The Pedaling Poet and the Perfume River, Vietnam

 

Gold Dream PoemOnce upon a time in Hue Vietnam, lovers didn’t need a sense of direction to find romance–they would follow their nose and arrive at the Perfume River.

A saccharine fragrance carried by the Perfume River lured artists and romantics from all over the city. Some say the captivating aroma came from wild flora that fell into the water as it slithered its way through Day Truong Son Mountains. But that was decades ago, one war veteran told me, before the river became an unlikely victim of the Vietnam War and lost its scent.

I knew none of this history when first I visited the river. All I knew was on this particular night, at the waterfront near Le Loi Street, I sat beside my husband on a stone bench captivated by the riverside ambience. A restaurant shaped like a lotus at bloom, fiery dragon boats adrift, Truong Tien Bridge with its coruscating kaleidoscope of colors glistering on the waters–this place was clearly a refuge for love.

Moments like this might have gone unnoticed if I were back home in California, but it was our fifth month backpacking in Southeast Asia. When you’re married and traveling on a budget, romance in the air can get overpowered by the miasma of spattered urine from public squat toilets, sweaty T-shirts reeking of underarm must, or bug repellant to ward off malaria-carrying mosquitos. The Perfume River gave me a kind of ease where I could, at last, hold Russ’ hand without holding my breath. On that bench we sat in the most enchanted, uninterrupted bliss.

Until an older man approached me.

He rode bicycle, metal basket attached. Even after months of living abroad, I still had trouble turning down peddlers. But I refused to let him rob us of our bliss. So when the man reached into his basket, I firmly shook my head. He moved on to a group of French tourist who blew right past him. Unrelenting, he came back and asked if we would read his poem. I didn’t have the heart to shoo him again.

“All right, go ahead” I said. “Show us your poem.”

He extended a folded piece of paper which I flattened and held between Russ and I, the side written in English. I skimmed the cursive letters in forced silence while the poet lingered.

His name was Le Cong and his poem “Gold Dream” tells the story of how he longs to be with the woman he loves. A fragment of the poem reads:

Now you’re leaving,
Thousands of ocean separation.
You sing love’s song.
The wind crying.
I seem to find your fragrance,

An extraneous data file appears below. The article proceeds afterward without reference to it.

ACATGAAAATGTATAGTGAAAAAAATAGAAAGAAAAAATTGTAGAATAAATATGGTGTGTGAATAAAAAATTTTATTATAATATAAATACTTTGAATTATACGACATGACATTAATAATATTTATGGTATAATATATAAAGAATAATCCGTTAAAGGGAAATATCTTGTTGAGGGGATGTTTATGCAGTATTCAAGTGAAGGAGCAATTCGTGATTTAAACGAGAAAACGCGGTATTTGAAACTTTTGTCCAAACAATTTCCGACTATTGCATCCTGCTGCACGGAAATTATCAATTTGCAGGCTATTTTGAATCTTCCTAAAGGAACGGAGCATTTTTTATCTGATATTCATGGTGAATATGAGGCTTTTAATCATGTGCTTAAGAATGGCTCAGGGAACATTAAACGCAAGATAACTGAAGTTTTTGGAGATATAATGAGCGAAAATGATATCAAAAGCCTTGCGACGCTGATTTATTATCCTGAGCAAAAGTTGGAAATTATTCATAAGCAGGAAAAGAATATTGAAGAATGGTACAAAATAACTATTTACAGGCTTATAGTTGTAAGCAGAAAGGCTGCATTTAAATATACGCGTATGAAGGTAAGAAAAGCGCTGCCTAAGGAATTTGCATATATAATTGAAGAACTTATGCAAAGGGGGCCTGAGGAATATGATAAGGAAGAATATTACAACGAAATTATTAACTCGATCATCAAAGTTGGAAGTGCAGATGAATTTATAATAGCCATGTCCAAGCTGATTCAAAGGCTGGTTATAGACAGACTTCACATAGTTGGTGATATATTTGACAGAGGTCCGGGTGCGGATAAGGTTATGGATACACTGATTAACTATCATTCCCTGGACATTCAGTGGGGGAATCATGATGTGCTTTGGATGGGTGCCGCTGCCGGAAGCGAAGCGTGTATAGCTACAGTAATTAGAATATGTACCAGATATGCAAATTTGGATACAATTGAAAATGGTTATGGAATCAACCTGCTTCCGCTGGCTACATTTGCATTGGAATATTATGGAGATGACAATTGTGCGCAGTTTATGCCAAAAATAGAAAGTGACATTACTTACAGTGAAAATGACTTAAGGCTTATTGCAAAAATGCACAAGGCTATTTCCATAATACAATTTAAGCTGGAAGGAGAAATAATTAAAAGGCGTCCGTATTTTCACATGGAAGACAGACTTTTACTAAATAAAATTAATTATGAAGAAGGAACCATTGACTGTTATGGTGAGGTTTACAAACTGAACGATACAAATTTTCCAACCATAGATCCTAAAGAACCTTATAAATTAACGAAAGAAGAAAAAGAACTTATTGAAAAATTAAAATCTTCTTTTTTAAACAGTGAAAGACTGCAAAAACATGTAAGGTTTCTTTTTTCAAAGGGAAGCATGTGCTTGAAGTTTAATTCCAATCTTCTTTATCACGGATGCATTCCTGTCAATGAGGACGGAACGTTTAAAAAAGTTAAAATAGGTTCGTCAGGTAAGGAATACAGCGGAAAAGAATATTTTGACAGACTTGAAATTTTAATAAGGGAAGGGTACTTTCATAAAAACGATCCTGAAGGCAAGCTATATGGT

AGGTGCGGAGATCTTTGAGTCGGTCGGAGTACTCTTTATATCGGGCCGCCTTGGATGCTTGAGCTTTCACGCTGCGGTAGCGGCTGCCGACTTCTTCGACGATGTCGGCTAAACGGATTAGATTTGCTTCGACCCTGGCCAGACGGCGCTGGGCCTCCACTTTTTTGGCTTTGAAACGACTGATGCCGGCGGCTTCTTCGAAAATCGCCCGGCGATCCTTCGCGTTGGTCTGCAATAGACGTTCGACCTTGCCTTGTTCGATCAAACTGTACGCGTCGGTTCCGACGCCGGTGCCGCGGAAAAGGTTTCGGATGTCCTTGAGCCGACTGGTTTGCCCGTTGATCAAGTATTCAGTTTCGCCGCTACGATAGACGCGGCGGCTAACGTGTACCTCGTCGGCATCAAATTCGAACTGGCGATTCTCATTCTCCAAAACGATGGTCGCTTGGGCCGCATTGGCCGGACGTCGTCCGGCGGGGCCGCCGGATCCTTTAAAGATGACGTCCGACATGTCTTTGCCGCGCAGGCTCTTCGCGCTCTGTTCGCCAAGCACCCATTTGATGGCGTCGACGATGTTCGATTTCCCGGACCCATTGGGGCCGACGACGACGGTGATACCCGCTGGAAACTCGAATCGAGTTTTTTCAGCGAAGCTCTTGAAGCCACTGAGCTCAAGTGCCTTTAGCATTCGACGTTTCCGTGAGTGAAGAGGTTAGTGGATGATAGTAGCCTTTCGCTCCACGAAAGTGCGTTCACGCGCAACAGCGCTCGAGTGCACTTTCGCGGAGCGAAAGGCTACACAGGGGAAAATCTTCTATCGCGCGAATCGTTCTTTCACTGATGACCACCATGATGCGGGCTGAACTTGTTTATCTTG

Then fall unsteadily
Soul is losing in eternity,
Looking at you, laughter broken up…

“You say here ‘ocean separation’,” inquired my husband – always the journalist, “where’s she now?”

He told us she lives in Hue. But it feels like a great distance to him because she is married to someone else.

Perhaps I caught a faint whiff of the mystical river and fell entranced because, for a spell, my mind went elsewhere. I ruminated on the times I sat pitifully beside my husband, tormented by motion sickness on decrepit overnight trains. Or the time our beach bungalow in Lombok, Indonesia came with a family of gargantuan cockroaches, making any touch from Russ trigger thoughts of tingly tentacles. Ever since we left the U.S., seems like Perfume-River moments have come a lot less often. Had I let romance become a casualty of our nomadic life?

I then asked Le Cong how he managed to survive his loss.

“If I love, I make poetry,” he said. “If I never love, I make nothing.”

The difference between Le Cong and me is that he had figured out a way to make the most of his conditions, even if they were less than ideal. Whereas, there I was in Vietnam, seeing for the first time how many moments I let slip by because of my quixotic ideas of romance, rather than seizing each moment that we are given.

When we rose to leave, I slipped my arm through Russ’ arm and urged him to give a few Vietnamese Dong. But Le Cong refused any money.

“Cảm ơn,” I said.

He thanked us in return for simply engaging. Soon after, we left the banks of the Perfume River, headed to our backstreet budget hotel. Behind us, where bridge lights glistened on the river, I spotted the poet pedaling in the distance, in search of someone else who might spare a moment to hear a love story.

About the Author: Asia Nichols, a freelance writer from the Bay Area, has been vagabonding through Southeast Asia, India and Nepal since 2011. Read more about her marriage and travel adventures at www.ourfirst100days.com.

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